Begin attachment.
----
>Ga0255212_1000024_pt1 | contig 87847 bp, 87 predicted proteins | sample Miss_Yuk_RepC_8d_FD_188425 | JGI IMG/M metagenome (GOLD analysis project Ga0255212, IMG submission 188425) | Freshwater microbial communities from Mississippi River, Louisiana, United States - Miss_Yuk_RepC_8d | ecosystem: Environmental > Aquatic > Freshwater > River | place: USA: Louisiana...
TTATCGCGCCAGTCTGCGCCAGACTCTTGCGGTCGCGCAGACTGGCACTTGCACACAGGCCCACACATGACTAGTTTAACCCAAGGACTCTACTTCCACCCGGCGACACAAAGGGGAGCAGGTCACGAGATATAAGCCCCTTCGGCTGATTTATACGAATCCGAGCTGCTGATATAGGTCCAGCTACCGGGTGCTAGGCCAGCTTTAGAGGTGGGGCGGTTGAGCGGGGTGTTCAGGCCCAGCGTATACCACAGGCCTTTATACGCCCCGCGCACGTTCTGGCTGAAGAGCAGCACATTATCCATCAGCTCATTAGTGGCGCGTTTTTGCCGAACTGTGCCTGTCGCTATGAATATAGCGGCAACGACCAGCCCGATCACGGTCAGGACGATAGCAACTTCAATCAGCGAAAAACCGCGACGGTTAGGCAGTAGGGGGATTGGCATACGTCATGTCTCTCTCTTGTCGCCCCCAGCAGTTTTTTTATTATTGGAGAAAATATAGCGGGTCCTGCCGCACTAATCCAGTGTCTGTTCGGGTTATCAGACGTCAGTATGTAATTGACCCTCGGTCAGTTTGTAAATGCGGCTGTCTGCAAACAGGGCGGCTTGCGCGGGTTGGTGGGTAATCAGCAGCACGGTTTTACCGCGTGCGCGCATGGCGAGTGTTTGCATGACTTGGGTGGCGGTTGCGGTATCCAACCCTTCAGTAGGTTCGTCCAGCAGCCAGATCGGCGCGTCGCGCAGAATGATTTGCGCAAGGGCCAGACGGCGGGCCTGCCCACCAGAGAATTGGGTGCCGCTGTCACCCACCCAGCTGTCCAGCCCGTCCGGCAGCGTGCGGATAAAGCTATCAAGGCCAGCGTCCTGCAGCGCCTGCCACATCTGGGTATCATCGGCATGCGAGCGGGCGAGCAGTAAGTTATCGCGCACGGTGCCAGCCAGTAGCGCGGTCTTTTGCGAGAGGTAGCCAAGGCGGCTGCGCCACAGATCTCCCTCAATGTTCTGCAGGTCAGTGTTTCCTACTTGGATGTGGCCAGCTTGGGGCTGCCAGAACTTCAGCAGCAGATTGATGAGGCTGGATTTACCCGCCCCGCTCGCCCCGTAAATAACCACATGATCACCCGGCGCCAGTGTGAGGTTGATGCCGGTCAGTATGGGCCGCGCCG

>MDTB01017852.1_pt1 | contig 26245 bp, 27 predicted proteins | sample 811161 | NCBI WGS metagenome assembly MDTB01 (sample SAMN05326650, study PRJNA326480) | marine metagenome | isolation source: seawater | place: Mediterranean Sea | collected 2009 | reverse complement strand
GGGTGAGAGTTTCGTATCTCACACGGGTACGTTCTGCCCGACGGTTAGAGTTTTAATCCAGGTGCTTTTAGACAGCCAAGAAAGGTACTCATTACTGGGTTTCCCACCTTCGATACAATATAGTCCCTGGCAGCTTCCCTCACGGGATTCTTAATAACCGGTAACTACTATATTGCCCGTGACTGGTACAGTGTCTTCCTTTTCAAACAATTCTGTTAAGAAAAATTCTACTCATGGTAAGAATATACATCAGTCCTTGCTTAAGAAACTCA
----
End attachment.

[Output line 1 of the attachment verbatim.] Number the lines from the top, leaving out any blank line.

>Ga0255212_1000024_pt1 | contig 87847 bp, 87 predicted proteins | sample Miss_Yuk_RepC_8d_FD_188425 | JGI IMG/M metagenome (GOLD analysis project Ga0255212, IMG submission 188425) | Freshwater microbial communities from Mississippi River, Louisiana, United States - Miss_Yuk_RepC_8d | ecosystem: Environmental > Aquatic > Freshwater > River | place: USA: Louisiana...